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Do coronavirus droplets travel 7-8 meters?

Do coronavirus droplets travel 7-8 meters?

Last Reviewed : 12/16/2020
Do coronavirus droplets travel 7-8 meters?

A recent study published in JAMA created a lot of interest as it reported that when a person coughs or sneezes, small droplets may travel up to 7-8 meters. The study stated that coughs and sneezes are primarily made of a turbulent gas cloud that traps the droplets. Because of the moist and warm atmosphere within the turbulent gas cloud, small droplets may not evaporate as quickly as they are supposed to. This results in the propulsion of these tiny droplets up to 7-8 meters or 23 to 27 feet. Finally, the study raised concerns that there may be a risk of coronavirus droplets traveling up to 7-8 meters. The study also questioned if the social distancing norms – 1 meter recommended by World Health Organization (WHO) and 2 meters recommended by Centers for Disease Control and Prevention (CDC), are sufficient to prevent transmission of COVID-19 in the community.

It is valid that the tiny droplets in coughs and sneezes travel much longer, up to 6-8 meters. In fact, this is not the first study to report that tiny droplets travel such a long distance. The same author of the above research also published in the NEJM journal in 2016, an image of droplets traveling a long distance. Similarly, in the journal Indoor Air, a study was published in 2007, demonstrating that tiny droplets in coughs and sneezes can travel up to 6-8 meters. Also, according to a study published in JAMA, in March 2020, Novel Coronavirus particles could be found in the ventilation systems in the hospital rooms where COVID-19 patients were staying.

However, none of the above studies demonstrated the ability of these virus particles to infect (infectivity) at a distance of 6-8 meters from the patients. Based on the available research, it is a well known fact that the viral load in the droplets diminishes as the distance from the patient gets longer and longer. According to a study published by Morawska et al., infectivity of the tiny droplets or the hazard created depends on several factors including: (1) the type of virus and potential health effects it causes; (2) mode of exit from the body; (3) concentration levels, (4) size distribution of aerosol containing the virus; (5) physical characteristics of the environment (temperature, humidity, oxygenation, UV light, suspension medium, etc.); (6) air circulation pattern; and (7) operation of heating, ventilation and air-conditioning system.

One study published in the Journal of Infectious Diseases, infectious amounts of influenza virus was detected up to 6 feet from the patients. Beyond 6 feet, droplets do not have enough viral load to be infectious. Similarly, other studies detected influenza virus in the air in close proximity to the patient. So far, there are no studies that detected influenza or other respiratory viruses in an infectious amount beyond six feet from the affected person. During certain medical procedures like bronchoscopy, intubation, nebulizations, BIPAP treatment, aerosols may be produced, and they may infect healthy individuals at a longer distance. This airborne transmission is rare in a community setting.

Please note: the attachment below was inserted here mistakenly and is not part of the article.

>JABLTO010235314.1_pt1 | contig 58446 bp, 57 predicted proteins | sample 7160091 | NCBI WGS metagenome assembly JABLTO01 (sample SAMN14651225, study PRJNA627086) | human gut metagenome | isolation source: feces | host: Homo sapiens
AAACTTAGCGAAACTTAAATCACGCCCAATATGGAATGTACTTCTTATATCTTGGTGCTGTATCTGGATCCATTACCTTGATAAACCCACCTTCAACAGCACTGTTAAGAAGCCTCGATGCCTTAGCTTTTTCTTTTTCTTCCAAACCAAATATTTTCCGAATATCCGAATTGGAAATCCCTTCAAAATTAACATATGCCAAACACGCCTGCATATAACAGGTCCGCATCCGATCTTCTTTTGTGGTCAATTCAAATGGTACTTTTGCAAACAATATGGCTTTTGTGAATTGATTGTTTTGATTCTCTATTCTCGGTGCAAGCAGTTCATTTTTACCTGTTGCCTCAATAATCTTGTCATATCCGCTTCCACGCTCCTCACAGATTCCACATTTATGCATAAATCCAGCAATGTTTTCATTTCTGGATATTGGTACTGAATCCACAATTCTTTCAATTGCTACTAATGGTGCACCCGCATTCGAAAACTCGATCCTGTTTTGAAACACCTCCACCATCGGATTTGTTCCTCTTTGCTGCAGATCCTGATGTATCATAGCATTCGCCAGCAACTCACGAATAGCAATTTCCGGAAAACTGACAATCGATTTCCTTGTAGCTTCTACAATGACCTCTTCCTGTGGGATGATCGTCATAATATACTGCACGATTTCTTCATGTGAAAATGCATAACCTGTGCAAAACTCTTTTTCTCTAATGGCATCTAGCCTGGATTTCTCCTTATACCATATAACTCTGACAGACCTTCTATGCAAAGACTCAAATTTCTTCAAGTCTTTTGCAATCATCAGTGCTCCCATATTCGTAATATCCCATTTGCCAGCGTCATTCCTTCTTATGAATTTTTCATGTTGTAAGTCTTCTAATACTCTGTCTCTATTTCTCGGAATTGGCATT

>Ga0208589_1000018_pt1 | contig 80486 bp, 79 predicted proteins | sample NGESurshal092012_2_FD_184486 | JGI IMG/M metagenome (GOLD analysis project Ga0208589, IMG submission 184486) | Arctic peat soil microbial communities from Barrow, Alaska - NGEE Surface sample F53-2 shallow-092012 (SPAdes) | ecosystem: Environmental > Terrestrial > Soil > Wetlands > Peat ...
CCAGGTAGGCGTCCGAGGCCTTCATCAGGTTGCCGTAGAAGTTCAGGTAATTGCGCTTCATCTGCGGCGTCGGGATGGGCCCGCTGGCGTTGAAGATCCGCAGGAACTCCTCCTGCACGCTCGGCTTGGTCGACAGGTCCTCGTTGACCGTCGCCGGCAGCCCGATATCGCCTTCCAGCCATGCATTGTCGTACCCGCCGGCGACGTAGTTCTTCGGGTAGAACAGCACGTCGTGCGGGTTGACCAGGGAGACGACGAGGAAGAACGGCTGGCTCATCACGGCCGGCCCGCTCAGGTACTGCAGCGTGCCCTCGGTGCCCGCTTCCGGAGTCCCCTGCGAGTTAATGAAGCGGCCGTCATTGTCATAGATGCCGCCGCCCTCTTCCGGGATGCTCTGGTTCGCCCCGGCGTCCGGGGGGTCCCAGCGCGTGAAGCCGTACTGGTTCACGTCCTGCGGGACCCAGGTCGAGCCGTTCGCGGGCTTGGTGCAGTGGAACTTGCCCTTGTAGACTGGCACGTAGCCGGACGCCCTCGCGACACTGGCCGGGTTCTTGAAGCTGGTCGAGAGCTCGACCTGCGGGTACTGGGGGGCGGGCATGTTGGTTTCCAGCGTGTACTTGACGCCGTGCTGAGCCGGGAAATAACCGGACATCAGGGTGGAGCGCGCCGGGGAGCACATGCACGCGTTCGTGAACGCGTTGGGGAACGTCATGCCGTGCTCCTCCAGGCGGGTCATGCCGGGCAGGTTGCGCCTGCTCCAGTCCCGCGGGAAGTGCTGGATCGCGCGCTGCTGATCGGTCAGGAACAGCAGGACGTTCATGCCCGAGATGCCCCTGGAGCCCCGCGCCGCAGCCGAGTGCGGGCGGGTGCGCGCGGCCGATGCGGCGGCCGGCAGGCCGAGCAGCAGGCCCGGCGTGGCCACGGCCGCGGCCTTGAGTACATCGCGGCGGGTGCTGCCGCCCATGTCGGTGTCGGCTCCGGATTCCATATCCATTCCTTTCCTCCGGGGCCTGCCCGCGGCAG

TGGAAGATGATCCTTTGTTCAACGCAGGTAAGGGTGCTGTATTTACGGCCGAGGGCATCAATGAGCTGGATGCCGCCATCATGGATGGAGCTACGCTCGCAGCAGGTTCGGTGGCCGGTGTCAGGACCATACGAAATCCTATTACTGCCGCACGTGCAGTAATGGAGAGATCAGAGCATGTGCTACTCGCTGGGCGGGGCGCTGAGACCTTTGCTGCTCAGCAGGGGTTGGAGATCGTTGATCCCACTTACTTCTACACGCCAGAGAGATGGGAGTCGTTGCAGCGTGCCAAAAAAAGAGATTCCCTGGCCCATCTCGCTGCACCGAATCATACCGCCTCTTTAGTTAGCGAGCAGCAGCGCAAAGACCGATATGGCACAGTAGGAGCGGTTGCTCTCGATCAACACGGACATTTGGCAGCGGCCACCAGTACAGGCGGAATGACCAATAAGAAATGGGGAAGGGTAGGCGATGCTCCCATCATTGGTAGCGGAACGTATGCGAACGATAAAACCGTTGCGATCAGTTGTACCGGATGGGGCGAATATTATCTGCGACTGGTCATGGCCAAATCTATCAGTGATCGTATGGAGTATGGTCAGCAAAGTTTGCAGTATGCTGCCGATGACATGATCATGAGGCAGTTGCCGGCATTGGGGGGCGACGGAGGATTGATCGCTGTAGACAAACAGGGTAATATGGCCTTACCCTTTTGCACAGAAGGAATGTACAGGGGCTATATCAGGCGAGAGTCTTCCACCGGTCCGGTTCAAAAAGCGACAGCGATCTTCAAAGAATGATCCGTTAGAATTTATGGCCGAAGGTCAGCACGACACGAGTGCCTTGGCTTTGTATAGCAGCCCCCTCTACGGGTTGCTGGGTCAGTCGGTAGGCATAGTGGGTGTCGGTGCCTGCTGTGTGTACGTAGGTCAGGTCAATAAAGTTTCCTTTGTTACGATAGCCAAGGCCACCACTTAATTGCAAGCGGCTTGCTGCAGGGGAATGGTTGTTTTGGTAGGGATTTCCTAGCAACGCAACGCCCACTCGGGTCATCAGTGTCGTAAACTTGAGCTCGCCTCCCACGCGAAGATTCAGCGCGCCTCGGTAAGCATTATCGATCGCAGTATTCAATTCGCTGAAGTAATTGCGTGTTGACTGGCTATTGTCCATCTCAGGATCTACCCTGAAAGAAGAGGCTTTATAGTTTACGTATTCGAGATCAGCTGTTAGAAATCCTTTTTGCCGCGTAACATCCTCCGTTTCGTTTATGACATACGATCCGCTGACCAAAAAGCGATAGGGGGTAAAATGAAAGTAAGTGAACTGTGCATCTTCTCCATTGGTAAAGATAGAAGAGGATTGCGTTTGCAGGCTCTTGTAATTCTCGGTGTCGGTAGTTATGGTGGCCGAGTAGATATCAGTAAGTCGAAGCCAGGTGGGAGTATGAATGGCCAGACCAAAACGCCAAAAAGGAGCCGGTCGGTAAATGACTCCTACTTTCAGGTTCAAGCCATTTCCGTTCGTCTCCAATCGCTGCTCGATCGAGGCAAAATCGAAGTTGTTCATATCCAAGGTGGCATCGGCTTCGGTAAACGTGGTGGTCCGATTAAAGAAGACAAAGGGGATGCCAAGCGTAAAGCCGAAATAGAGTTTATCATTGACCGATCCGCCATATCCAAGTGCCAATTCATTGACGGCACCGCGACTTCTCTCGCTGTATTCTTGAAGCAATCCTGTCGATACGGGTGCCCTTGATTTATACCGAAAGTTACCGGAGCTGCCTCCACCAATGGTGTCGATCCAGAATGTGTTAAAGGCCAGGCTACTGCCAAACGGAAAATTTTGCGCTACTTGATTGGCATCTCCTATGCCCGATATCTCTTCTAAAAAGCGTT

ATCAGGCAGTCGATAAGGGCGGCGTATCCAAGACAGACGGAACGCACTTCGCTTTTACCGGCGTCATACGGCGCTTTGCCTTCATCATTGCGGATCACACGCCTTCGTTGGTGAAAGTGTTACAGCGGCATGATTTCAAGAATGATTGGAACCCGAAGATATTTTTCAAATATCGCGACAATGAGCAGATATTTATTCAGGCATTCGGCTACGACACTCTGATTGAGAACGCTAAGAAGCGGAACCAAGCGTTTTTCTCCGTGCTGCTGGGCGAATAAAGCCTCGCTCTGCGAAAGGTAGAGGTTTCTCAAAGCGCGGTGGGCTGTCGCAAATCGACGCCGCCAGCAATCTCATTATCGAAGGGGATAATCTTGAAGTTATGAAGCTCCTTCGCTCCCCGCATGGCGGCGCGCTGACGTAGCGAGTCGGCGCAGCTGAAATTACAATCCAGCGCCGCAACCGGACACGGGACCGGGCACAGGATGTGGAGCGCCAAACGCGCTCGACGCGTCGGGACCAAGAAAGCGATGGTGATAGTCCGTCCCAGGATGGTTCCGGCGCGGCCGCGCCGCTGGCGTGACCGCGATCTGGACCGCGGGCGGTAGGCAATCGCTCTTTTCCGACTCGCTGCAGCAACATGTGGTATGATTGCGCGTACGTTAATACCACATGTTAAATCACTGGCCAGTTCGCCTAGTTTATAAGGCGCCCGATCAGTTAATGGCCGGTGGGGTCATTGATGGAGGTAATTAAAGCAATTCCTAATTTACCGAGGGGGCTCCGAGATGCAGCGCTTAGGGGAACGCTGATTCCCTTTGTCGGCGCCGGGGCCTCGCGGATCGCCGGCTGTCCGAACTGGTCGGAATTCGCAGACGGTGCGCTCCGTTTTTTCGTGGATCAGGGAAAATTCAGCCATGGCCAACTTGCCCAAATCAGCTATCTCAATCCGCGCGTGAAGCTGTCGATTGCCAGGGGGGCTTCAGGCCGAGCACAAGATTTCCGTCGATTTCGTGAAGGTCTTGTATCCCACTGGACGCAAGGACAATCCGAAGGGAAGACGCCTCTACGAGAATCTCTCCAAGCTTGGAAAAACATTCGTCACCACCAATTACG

In summary, coughs and sneezes can expel small droplets to a distance of 6-8 meters. As droplets travel farther, infectious amount of viruses in these droplets is significantly reduced. So far, there is no evidence to prove that these droplets can infect a healthy person beyond six feet from the infected person.

 

References:

  1. Bourouiba L. Turbulent Gas Clouds and Respiratory Pathogen Emissions: Potential Implications for Reducing Transmission of COVID-19. JAMA. Published online March 26, 2020. doi:10.1001/jama.2020.4756
  2. Bourouiba L. IMAGES IN CLINICAL MEDICINE. A Sneeze. N Engl J Med. 2016 Aug 25;375(8):e15. doi: 10.1056/NEJMicm1501197.
  3. Xie X et al. How far droplets can move in indoor environments--revisiting the Wells evaporation-falling curve. Indoor Air. 2007 Jun;17(3):211-25.
  4. Ong SWX, et al. Air, surface environmental, and personal protective equipment contamination by severe acute respiratory syndrome coronavirus 2 (SARS-CoV-2) from a symptomatic patient. JAMA. Published online March 4, 2020. doi:10.1001/jama.2020.3227
  5. Morawska L et al. Droplet fate in indoor environments, or can we prevent the spread of infection? Indoor Air. 2006 Oct;16(5):335-47
  6. Bischoff WE et al. Exposure to influenza virus aerosols during routine patient care. J Infect Dis. 2013 Apr;207(7):1037-46. doi: 10.1093/infdis/jis773. Epub 2013 Jan 30
  7. Lindsley WG et al. Measurements of airborne influenza virus in aerosol particles from human coughs. PLoS One. 2010 Nov 30;5(11):e15100. doi: 10.1371/journal.pone.0015100.
  8. Lindsley WG et al. Quantity and size distribution of cough-generated aerosol particles produced by influenza patients during and after illness. J Occup Environ Hyg. 2012;9(7):443-9. doi: 10.1080/15459624.2012.684582.

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